The metallicity derived from observations of the gas component of a galaxy. It is mainly measured from optical → emission lines using primarily oxygen abundances. The gas → metallicity is one of the most important tools to investigate the evolutionary history of galaxies. The reason is that the gas metallicity of galaxies is basically determined by their star-formation history. Recent observational studies has allowed the investigation of the gas metallicity even in → high redshift beyond z = 1, such as → Lyman break galaxies, submillimeter-selected high-z galaxies, and so on. Such observational insights on the metallicity evolution of galaxies provide constraints on the theoretical understandings of the formation and the evolution of galaxies.

gas; → metallicity.

geocentric parallax
  دیدگشت ِ زمین‌مرکزی   
didgašt-e zamin-markazi

Fr.: parallaxe géocentrique   

The difference between the direction of an object as seen from a point on the surface of the Earth and the direction in which it would be seen from the Earth's center. Also known as → diurnal parallax.

geocentric; → parallax.

geodetic parallel
  پراسوی ِ زمین‌سنجیک   
parâsu-ye zamin-sanjik

Fr.: parallèle géodésique   

Any of the small circles on the → reference ellipsoid parallel to the → geodetic equator.

geodetic; → parallel.

gravitationally bound
  گرانشانه بندیده   
gerânešâné bandidé

Fr.: gravitationnellement lié   

Objects held in orbit about each other by their → gravitational attraction. Such objects are part of a → bound system.

gravitational; → bound.

Halley's comet
  دنباله‌دار ِ هالی، دمدار ِ ~   
dombâledâr-e Halley, domdâr-e ~

Fr.: comète de Halley   

The most famous comet orbiting the Sun once about every 75 years. The last time it appeared was in 1986, and it is predicted to return in 2061. Its earliest recorded sighting is traced back to 240 BC in China. In 1705 Edmond Halley used Newton's new theory of gravitation to determine the orbits of comets from their recorded positions in the sky as a function of time. He found that the bright comets of 1531, 1607, and 1682 had almost the same orbits. He concluded that these appearances must belong to a single recurring comet, and predicted its return for 1758. Halley's comet is the first known → periodic comet, hence its → designation 1P/Halley.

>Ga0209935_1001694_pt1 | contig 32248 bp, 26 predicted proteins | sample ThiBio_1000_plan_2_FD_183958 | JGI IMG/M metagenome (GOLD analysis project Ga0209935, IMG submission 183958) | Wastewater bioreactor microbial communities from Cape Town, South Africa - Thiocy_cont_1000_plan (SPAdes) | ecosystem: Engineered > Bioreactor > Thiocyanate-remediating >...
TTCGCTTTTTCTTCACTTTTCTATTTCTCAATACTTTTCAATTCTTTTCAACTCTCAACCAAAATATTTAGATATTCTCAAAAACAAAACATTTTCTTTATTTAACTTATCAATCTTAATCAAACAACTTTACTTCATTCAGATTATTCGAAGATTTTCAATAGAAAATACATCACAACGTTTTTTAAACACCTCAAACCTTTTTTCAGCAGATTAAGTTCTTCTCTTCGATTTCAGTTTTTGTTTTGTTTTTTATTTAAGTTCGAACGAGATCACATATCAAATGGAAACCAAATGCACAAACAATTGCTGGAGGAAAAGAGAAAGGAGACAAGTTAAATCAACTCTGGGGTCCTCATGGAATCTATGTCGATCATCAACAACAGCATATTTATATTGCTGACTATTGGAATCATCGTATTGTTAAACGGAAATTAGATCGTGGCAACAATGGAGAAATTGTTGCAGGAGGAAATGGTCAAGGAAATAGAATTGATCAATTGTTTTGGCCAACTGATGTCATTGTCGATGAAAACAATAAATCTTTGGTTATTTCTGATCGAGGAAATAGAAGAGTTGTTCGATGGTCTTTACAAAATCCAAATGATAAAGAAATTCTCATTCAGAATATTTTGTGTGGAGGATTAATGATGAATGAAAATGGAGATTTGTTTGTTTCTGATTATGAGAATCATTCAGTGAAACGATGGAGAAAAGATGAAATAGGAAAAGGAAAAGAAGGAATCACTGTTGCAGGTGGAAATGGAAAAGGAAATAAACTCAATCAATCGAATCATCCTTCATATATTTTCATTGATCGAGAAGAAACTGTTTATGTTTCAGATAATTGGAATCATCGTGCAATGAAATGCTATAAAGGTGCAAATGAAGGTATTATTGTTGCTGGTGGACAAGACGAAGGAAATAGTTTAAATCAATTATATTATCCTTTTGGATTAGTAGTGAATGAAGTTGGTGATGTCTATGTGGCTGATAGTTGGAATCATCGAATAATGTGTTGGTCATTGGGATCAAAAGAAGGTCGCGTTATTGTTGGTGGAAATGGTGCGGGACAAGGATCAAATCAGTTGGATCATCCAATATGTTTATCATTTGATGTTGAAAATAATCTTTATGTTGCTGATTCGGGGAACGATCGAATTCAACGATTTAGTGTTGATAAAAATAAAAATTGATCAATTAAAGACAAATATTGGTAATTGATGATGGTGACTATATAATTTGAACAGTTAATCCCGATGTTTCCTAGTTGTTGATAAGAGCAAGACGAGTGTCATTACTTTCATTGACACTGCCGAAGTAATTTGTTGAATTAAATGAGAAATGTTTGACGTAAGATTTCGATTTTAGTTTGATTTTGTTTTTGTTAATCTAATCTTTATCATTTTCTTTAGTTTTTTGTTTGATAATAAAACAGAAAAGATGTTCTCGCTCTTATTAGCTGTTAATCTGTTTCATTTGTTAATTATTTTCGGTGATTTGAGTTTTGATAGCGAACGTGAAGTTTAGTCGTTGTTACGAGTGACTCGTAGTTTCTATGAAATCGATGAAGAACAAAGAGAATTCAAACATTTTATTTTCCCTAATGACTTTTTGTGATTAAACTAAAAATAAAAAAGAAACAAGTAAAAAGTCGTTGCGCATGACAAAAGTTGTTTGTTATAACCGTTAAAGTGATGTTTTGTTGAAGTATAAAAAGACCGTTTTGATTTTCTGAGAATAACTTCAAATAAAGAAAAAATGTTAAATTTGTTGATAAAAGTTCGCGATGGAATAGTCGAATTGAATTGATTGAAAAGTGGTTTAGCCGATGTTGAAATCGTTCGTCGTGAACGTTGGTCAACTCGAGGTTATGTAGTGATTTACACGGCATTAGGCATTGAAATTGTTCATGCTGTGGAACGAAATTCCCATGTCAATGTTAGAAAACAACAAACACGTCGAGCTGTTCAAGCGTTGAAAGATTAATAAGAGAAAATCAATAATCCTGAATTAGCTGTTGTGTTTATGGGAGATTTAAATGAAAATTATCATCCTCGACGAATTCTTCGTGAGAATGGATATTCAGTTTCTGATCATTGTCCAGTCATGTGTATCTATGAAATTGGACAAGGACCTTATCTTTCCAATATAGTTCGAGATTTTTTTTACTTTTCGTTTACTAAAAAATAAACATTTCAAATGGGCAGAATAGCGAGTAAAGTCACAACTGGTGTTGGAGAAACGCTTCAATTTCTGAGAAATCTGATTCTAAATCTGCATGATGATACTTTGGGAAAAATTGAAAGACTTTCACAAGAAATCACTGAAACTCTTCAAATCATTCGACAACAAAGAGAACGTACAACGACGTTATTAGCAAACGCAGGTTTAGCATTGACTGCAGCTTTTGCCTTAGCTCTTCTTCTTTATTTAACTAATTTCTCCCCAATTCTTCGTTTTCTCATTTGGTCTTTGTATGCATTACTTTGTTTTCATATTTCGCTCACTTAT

Named after the English astronomer Edmond Halley (1656-1742), who first computed its orbit and predicted its return in 1758; → comet.

heliocentric parallax
  دیدگشت ِ هورمرکزی   
didgašt-e hurmarkazi

Fr.: parallaxe héliocentrique   

The parallax of a celestial body when viewed from two points in the Earth's orbit around the Sun. More specifically, the angular difference in a celestial object's position as seen from the center of the Sun and the center of the Earth. Also called → annual parallax.

heliocentric; → parallax.

horizontal parallax
  دیدگشت ِ افقی   
didgašt-e ofoqi

Fr.: parallaxe horizontale   

The angle under which the radius of the Earth at the place of observation would be seen from a celestial body when it is in the horizon (at the instant of rising or setting). The amount varies with the latitude since the Earth is not exactly spherical, and is greatest at equator.

horizontal; → parallax.


Fr.: chute vers le centre   

The fall of matter toward the center of a region of gravitational influence.

Infall, from → in- + → fall.

Darun-oft, from darun- "in, into; within" (Mid.Pers. andarôn "inside," from andar, → inter-, + rôn "side, direction;" Av. ravan- "(course of a) river") + oft, → fall.


Fr.: installer   

1) To place in position or connect for service or use.
2) To establish in an office, position, or place (

From M.L. installare, from L. → in- + M.L. stallum "stall," from a Germanic source (compare O.H.G. stal "standing place, stand, place, stable, stall," Ger. Stall "stable," Stelle "place"), from PIE root *stel- "to put, stand;" cf. Gk. stele "standing block, slab," stellein "to set in order, arrange, array, equip, make ready."

Darhidan, literally "to place in," from dar "in, into," → in-, + -hidan present stem of (ne)hâdan "to put, place, establish" → position.


Fr.: installation   

1) Something installed, as machinery or apparatus placed in position or connected for use.
2) The act of installing.
3) The fact of being installed (

install; → -tion.